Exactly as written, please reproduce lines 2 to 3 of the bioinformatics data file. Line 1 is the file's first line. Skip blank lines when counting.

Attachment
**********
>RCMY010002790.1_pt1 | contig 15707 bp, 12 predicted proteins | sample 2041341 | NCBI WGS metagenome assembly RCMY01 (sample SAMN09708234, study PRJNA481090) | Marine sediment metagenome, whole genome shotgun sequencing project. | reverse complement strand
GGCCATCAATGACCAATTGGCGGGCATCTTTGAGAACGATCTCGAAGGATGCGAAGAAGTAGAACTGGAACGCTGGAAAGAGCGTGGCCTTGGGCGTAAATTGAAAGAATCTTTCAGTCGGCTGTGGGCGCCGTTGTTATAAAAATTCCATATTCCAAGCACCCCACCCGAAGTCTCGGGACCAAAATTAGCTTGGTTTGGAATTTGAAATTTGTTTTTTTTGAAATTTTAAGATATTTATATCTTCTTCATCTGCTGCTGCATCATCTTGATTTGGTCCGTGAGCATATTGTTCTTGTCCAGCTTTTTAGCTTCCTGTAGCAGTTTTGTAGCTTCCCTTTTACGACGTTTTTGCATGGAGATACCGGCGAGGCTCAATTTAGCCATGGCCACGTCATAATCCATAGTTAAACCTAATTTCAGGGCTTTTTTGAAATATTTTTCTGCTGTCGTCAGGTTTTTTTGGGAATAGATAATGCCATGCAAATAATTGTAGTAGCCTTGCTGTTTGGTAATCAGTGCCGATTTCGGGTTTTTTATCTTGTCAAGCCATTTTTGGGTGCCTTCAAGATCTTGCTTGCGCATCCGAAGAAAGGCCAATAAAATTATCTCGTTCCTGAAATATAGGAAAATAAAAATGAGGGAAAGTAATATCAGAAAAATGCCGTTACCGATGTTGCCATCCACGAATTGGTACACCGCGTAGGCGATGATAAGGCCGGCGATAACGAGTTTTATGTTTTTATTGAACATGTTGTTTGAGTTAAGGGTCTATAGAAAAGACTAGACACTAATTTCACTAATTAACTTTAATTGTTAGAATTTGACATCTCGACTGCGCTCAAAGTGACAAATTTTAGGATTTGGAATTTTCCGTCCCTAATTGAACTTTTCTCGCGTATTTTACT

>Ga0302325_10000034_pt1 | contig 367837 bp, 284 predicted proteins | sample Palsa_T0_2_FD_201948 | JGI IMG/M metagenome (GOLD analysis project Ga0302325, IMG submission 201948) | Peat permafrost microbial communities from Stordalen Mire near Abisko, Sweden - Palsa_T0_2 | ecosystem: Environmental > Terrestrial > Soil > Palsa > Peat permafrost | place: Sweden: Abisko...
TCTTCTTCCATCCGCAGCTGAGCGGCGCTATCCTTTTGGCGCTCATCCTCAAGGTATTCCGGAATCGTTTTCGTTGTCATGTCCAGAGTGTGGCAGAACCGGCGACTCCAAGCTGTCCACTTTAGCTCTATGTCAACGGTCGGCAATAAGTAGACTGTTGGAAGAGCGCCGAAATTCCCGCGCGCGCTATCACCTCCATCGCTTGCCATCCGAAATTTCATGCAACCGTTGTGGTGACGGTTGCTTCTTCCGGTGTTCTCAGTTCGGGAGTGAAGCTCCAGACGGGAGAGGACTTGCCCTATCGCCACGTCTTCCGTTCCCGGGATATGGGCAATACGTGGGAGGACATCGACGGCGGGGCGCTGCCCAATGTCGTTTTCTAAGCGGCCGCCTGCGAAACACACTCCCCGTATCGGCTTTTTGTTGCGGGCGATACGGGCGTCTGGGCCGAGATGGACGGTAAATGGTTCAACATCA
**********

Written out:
GGCCATCAATGACCAATTGGCGGGCATCTTTGAGAACGATCTCGAAGGATGCGAAGAAGTAGAACTGGAACGCTGGAAAGAGCGTGGCCTTGGGCGTAAATTGAAAGAATCTTTCAGTCGGCTGTGGGCGCCGTTGTTATAAAAATTCCATATTCCAAGCACCCCACCCGAAGTCTCGGGACCAAAATTAGCTTGGTTTGGAATTTGAAATTTGTTTTTTTTGAAATTTTAAGATATTTATATCTTCTTCATCTGCTGCTGCATCATCTTGATTTGGTCCGTGAGCATATTGTTCTTGTCCAGCTTTTTAGCTTCCTGTAGCAGTTTTGTAGCTTCCCTTTTACGACGTTTTTGCATGGAGATACCGGCGAGGCTCAATTTAGCCATGGCCACGTCATAATCCATAGTTAAACCTAATTTCAGGGCTTTTTTGAAATATTTTTCTGCTGTCGTCAGGTTTTTTTGGGAATAGATAATGCCATGCAAATAATTGTAGTAGCCTTGCTGTTTGGTAATCAGTGCCGATTTCGGGTTTTTTATCTTGTCAAGCCATTTTTGGGTGCCTTCAAGATCTTGCTTGCGCATCCGAAGAAAGGCCAATAAAATTATCTCGTTCCTGAAATATAGGAAAATAAAAATGAGGGAAAGTAATATCAGAAAAATGCCGTTACCGATGTTGCCATCCACGAATTGGTACACCGCGTAGGCGATGATAAGGCCGGCGATAACGAGTTTTATGTTTTTATTGAACATGTTGTTTGAGTTAAGGGTCTATAGAAAAGACTAGACACTAATTTCACTAATTAACTTTAATTGTTAGAATTTGACATCTCGACTGCGCTCAAAGTGACAAATTTTAGGATTTGGAATTTTCCGTCCCTAATTGAACTTTTCTCGCGTATTTTACT

>Ga0302325_10000034_pt1 | contig 367837 bp, 284 predicted proteins | sample Palsa_T0_2_FD_201948 | JGI IMG/M metagenome (GOLD analysis project Ga0302325, IMG submission 201948) | Peat permafrost microbial communities from Stordalen Mire near Abisko, Sweden - Palsa_T0_2 | ecosystem: Environmental > Terrestrial > Soil > Palsa > Peat permafrost | place: Sweden: Abisko...